The Russia-Ukraine war has brought an abrupt end to a certain nuclear complacency that has characterised European politics since the Cold War, writes Andrew Futter. The immediate challenge facing governments across the Euro-Atlantic space appears to be maintaining a credible nuclear and conventional deterrence capability and pursuing risk reduction and confidence-building measures.
5 results found
Rapid technological change and a return to nuclear great-power competition suggest that the contours and central dynamics of our nuclear world are in flux. Andrew Futter writes that this shift requires a frank debate about the role of UK nuclear weapons and where they fit in the future of UK security policy.
The question of how we manage the challenges and threats posed by “cyber” is perhaps one of the most talked-about security problems of our time. Dr Andrew Futter sets out the key criteria that we need to consider in future “cyber arms control”.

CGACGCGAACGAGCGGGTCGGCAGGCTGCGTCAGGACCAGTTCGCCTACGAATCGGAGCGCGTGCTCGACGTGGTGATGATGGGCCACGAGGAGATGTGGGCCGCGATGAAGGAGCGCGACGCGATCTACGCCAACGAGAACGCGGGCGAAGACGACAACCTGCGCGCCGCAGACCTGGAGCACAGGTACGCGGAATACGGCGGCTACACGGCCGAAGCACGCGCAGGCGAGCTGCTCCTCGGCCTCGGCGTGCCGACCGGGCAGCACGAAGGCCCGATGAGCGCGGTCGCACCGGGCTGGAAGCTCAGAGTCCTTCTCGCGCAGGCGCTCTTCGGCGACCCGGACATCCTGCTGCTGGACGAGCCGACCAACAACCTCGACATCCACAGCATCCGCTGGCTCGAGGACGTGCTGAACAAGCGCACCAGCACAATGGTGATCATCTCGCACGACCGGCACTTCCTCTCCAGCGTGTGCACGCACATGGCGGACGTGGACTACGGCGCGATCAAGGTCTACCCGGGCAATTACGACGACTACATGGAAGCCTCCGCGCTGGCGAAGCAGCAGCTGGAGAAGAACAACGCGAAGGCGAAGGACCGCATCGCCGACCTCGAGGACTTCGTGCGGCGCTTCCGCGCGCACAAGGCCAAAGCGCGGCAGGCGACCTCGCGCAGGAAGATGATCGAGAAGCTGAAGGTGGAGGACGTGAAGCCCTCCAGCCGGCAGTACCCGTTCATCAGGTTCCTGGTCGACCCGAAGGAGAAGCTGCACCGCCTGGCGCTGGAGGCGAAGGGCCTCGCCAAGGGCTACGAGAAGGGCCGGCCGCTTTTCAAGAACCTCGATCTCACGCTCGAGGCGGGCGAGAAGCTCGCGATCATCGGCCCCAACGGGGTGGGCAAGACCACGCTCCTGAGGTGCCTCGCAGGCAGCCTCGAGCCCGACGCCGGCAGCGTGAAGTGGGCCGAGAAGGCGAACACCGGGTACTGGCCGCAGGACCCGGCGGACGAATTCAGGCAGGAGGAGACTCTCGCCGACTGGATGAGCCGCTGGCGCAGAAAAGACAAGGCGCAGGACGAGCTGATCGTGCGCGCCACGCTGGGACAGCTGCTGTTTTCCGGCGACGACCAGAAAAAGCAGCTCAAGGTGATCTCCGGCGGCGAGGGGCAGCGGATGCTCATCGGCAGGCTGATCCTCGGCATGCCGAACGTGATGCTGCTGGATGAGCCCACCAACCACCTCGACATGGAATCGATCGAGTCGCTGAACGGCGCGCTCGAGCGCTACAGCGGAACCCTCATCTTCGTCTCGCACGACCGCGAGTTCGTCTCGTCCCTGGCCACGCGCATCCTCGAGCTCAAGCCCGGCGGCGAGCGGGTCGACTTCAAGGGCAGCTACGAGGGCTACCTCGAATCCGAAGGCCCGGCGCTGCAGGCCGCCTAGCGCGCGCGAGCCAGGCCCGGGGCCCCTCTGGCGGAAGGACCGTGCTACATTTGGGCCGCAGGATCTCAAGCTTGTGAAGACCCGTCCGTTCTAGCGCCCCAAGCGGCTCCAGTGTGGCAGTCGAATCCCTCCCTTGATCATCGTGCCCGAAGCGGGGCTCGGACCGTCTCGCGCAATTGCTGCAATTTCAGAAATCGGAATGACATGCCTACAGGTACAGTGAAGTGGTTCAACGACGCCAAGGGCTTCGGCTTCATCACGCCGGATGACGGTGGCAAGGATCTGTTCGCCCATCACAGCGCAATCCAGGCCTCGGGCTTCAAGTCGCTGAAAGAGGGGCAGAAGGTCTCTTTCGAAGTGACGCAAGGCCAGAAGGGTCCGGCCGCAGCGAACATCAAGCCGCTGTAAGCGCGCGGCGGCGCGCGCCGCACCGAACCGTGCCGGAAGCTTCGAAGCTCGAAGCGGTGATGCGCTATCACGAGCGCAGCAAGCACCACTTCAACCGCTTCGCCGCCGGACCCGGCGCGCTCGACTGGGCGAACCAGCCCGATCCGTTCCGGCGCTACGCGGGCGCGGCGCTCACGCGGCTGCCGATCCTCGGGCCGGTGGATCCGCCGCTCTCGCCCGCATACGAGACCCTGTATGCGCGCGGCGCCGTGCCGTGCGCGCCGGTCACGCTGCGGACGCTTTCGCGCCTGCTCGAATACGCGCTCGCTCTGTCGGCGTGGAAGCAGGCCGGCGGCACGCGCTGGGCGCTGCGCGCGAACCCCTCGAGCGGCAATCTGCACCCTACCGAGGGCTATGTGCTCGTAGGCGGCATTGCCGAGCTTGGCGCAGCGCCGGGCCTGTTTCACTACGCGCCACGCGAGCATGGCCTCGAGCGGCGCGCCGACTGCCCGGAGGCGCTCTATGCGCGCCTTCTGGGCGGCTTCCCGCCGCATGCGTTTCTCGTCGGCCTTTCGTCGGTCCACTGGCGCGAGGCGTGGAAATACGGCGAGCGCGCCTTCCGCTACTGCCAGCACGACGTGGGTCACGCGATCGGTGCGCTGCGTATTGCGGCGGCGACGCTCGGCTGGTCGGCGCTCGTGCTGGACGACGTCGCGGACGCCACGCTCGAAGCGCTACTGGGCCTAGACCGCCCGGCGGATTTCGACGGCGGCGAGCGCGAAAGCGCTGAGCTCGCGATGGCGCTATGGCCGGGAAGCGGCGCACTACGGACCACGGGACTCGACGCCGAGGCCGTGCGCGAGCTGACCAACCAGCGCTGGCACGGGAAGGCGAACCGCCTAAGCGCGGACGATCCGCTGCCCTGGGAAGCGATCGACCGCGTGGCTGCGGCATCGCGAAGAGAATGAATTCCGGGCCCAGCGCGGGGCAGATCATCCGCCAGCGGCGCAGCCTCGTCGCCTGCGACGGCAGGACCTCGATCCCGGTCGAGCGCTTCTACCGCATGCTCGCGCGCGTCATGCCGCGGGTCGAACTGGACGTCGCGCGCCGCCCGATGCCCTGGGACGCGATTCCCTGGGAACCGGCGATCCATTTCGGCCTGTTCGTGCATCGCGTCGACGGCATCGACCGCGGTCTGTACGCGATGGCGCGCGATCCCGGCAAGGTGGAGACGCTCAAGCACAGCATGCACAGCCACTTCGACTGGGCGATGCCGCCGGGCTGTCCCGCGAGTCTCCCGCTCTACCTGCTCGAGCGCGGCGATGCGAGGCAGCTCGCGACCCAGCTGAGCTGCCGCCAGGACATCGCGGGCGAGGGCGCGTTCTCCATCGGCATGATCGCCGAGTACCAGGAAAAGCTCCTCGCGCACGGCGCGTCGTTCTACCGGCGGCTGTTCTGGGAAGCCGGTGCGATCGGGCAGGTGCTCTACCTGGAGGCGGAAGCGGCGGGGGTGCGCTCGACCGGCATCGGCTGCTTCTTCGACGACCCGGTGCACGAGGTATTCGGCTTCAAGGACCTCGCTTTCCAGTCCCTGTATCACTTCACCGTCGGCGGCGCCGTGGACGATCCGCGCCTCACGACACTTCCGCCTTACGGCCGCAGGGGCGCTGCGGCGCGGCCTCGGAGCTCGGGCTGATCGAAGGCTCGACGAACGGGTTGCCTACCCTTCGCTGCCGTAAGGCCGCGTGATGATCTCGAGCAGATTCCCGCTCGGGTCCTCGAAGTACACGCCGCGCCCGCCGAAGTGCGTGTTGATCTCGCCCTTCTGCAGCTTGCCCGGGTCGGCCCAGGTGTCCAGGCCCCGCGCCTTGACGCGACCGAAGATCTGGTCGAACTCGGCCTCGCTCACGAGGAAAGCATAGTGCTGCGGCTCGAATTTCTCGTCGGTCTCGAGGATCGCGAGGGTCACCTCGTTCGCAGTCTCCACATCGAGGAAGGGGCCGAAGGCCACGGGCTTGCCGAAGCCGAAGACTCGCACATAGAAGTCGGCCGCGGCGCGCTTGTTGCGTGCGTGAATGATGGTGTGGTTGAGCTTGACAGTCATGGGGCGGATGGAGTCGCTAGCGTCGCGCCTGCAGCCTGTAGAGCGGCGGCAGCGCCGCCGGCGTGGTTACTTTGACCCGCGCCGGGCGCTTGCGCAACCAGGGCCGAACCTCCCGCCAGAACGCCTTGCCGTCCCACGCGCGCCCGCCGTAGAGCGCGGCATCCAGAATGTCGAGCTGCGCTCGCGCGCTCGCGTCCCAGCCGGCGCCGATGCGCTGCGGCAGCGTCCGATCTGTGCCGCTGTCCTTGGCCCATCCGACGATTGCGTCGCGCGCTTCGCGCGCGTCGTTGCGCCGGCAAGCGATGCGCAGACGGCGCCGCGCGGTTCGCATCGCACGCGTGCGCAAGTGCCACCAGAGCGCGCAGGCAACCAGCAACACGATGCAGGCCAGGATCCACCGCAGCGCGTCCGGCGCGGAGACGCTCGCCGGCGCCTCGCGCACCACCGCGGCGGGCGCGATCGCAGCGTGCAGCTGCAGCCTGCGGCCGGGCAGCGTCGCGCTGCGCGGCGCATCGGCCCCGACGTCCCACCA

There are currently no formal international agreements linking nuclear weapons and cyber capabilities, and to fill this void states have invested considerable resource to address the ‘cyber’ challenge – but what does this mean for the security of nuclear weapons?